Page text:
‘Bro’ movie review: Pawan Kalyan, Sai Dharam Tej cannot save this bore

Barring the occasional fun banter between uncle-nephew duo Pawan Kalyan and Sai Dharam Tej, director Samuthirakani’s Telugu film ‘Bro’, written by Trivikram Srinivas, is drab

July 28, 2023 03:37 pm | Updated 05:05 pm IST

Pawan Kalyan and Sai Dharam Tej in Samuthirakani’s Telugu movie ‘Bro’

Pawan Kalyan and Sai Dharam Tej in Samuthirakani’s Telugu movie ‘Bro’

When a film banks heavily on a star’s hits from the past, referencing songs and dialogues from his blockbusters, but fails to have fresh standout moments, it can end up as a huge misfire. The Telugu film Bro - the Avatar, starring uncle-nephew duo Pawan Kalyan and Sai Dharam Tej, is one such case in point. Director Samuthirakani who had written and directed the Tamil original Vinodhaya Sitham, reworks the plot to suit Pawan Kalyan’s and Sai Dharam Tej’s personas with the help of Trivikram Srinivas’ screenplay and dialogues. Yet, Bro ends up as a film that occasionally brings in some cheer but otherwise fizzles into a boring soap opera, despite a well-intended story. 

The core plot isn’t bad at all; it’s a relevant one that spells out the universal truth that none of us are indispensable; our home and workplace will adapt and move on irrespective of us. The story can work like a fable that makes the viewer take back a few lessons in humility. 

Samuthirakani and Trivikram Srinivas aptly call the central character Markandeyulu (Sai Dharam Tej). Mark, as his colleagues and friends refer to him, thinks he is presenting the best version of himself to his family and colleagues and that he knows the best. ‘I have no time’ is his constant refrain. 

Bro-the avatar (Telugu)
Cast: Pawan Kalyan, Sai Dharam Tej, Ketika Sharma
Direction: Samuthirakani
Music: S Thaman
Storyline: A self-centred man gets a second chance in life and gets to eat humble pie

Bro explores the possibilities when Mark’s life is brutally cut short and time presents itself in a larger-than-life avatar of Pawan Kalyan who is named, hold your breath, Titan! Mark bides for time to fulfil his responsibilities. Titan, who is addressed by Mark as ‘bro’, comes to an agreement with Mark.

The introduction sequence of ‘time’ aka Titan has ample references to the ‘power’ in the ‘power star’ label. He is also presented as a metaphor for a porter who transports people between different worlds, dressed like in the ‘Vayyari Bhama’ song from Thammudu. The fun has just begun, so we don’t mind it. Soon, there are references to Tholi Prema, Khushi, Jalsa, Bheemla Nayak… All this would have been more fun had Bro come up with its share of original moments that can stand the test of time and serve as pop culture references in the years to come.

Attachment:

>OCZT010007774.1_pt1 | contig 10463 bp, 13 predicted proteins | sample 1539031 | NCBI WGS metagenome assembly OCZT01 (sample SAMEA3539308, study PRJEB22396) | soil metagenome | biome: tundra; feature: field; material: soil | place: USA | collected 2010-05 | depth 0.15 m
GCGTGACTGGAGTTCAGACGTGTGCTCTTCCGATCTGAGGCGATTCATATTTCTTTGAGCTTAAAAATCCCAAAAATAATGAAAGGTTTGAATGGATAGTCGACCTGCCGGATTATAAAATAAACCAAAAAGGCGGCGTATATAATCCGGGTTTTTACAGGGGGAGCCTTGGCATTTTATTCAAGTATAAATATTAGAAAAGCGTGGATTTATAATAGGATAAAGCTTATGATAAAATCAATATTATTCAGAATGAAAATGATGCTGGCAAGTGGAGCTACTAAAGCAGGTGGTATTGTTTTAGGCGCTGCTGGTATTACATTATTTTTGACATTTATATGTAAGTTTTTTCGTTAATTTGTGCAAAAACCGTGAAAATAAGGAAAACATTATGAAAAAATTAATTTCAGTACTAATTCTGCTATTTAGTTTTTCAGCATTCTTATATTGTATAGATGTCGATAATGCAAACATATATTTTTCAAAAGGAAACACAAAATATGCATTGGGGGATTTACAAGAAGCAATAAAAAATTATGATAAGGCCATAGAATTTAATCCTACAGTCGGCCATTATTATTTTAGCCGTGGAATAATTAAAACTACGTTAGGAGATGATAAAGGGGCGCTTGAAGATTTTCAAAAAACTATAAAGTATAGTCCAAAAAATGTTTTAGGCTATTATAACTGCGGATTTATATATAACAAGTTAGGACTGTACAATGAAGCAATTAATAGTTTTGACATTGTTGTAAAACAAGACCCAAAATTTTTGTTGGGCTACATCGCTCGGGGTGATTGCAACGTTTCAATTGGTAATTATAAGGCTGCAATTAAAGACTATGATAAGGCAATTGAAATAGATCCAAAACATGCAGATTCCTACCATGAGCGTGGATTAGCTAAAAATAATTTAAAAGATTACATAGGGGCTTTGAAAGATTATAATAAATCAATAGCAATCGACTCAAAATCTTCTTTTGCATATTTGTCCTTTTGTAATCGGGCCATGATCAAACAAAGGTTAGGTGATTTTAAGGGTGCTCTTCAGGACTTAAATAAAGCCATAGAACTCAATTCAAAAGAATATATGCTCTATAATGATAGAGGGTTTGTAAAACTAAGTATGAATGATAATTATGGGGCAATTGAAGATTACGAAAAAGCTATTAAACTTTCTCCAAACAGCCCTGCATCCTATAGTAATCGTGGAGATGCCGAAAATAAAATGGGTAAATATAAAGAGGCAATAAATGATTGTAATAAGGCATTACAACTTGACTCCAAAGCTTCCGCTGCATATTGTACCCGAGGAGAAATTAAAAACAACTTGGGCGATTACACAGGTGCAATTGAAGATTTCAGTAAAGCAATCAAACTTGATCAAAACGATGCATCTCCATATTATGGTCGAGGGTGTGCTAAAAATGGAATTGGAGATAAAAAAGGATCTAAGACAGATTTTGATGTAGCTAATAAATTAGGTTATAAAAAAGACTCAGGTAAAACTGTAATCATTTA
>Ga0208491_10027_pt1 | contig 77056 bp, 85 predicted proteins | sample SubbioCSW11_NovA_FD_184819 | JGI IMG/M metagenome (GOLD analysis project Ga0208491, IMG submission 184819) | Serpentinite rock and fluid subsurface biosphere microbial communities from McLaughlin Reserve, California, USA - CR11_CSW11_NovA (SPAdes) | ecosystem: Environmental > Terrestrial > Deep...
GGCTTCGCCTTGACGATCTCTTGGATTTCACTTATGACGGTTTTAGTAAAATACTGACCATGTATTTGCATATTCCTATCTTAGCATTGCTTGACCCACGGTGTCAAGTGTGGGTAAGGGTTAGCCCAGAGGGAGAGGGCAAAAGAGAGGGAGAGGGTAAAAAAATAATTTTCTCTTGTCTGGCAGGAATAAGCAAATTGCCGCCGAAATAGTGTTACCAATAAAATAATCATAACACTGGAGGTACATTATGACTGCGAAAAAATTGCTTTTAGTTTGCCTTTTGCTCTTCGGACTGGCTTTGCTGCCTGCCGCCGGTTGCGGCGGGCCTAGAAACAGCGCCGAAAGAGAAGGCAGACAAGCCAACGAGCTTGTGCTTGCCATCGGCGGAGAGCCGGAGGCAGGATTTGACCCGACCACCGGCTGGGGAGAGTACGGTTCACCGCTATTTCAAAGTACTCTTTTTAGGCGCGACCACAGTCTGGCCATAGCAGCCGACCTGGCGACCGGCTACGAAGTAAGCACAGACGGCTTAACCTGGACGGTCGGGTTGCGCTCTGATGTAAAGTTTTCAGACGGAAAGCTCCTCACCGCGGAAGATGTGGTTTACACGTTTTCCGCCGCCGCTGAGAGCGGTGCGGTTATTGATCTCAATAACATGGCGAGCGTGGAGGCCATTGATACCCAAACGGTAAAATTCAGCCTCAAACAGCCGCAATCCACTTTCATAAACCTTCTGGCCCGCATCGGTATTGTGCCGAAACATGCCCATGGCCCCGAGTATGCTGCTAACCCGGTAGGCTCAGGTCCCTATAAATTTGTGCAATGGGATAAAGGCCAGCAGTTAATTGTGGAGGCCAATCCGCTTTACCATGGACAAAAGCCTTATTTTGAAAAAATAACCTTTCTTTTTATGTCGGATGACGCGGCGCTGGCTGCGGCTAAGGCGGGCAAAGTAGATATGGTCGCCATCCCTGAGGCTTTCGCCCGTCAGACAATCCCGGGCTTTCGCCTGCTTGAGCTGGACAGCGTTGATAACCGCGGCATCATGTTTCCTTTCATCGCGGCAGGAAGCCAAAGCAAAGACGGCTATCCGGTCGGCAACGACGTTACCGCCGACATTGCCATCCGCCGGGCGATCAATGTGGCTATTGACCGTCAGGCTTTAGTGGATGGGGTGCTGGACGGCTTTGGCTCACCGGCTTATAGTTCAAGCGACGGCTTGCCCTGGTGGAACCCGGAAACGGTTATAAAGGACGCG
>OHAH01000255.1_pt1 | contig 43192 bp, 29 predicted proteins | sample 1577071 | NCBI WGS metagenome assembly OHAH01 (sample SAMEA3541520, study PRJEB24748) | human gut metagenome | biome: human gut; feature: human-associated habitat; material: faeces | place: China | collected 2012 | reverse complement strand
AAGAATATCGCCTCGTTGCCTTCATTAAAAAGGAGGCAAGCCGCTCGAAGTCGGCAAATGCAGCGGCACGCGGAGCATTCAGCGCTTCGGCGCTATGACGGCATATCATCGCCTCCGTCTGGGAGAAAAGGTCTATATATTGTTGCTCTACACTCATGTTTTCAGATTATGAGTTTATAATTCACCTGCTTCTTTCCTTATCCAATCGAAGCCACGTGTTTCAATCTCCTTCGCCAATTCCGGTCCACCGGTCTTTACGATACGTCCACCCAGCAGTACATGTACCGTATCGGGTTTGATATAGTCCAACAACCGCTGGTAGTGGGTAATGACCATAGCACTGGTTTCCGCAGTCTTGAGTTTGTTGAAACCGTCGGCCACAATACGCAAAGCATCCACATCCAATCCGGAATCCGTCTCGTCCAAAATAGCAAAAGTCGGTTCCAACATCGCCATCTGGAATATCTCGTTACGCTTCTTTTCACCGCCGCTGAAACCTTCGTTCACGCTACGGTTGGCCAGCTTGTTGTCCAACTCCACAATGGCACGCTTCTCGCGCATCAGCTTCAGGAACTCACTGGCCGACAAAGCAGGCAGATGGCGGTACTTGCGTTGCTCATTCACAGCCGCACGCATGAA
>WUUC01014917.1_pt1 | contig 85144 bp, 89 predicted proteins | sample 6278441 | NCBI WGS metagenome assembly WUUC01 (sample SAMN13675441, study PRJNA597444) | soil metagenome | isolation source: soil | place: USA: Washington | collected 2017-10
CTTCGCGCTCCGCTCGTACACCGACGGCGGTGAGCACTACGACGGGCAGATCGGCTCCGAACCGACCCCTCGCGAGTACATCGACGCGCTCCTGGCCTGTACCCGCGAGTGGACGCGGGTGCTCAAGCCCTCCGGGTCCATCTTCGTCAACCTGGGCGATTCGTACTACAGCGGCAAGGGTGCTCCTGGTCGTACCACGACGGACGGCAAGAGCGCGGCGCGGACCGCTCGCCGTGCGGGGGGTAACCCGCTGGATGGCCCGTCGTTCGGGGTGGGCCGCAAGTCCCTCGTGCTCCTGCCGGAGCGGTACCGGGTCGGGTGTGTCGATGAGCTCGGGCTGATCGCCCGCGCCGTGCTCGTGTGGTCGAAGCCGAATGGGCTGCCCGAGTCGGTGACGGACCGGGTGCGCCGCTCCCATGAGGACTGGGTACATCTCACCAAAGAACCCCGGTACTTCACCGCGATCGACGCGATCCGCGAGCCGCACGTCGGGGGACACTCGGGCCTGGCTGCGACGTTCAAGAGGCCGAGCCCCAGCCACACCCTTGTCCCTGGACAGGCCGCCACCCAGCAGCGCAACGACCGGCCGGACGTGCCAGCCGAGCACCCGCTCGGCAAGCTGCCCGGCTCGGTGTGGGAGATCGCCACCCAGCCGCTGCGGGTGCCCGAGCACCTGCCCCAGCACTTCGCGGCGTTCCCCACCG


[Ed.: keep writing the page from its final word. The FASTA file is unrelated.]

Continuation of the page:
Among the songs that play at regular intervals, the most fun and foot-tapping ones are the brief segments from Jalsa and Bheemla Nayak, not the new compositions. So it is with the dialogues as well. Brahmanandam (in a cameo) and Pawan Kalyan have a fun face-off. The duo have sparkled in better-written comic stretches in the past; here, the writing does not have the zing. It never raises above fan service, referencing old dialogues and the star’s political career.

Much of the first hour is spent showing how Mark reassesses his perceptions of people, at home and at work. The sub-plots featuring the siblings are predictable and the office politics too do not hold many surprises. Priya Prakash Varrier, Raja Chembolu, Tanikella Bharani and Ketika Sharma (as Mark’s girlfriend) get a few minutes to make their presence felt. Vennela Kishore is underutilized too. 

The one supporting character who gets to make an impact is Rohini. For a large portion, her role is like that of a stereotypical screen mother and the story conveniently relegates her to the background. When she is brought back, she springs a welcome surprise. This portion and the final segment where Mark gets to look at life afresh and have a heart-to-heart conversation with Titan are the only significant portions of the film.

Bro does not make Pawan Kalyan or Sai Dharam Tej do anything special. They merely go through the different emotional beats required of them. We have seen better from both of them. The subpar visual effects are also a dampener.

In hindsight, Gopala Gopala, in which Pawan Kalyan played God incarnate, was a more entertaining film. Bro’s original, Vinodhaya Sitham, had a story centred on a middle-aged character (played by Thambi Ramaiah). The Telugu adaptation tweaks certain aspects to suit a younger protagonist and tries to pack in enough entertainment to cater to Pawan Kalyan’s fan base. Yet, lazily written and executed, it squanders its potential.

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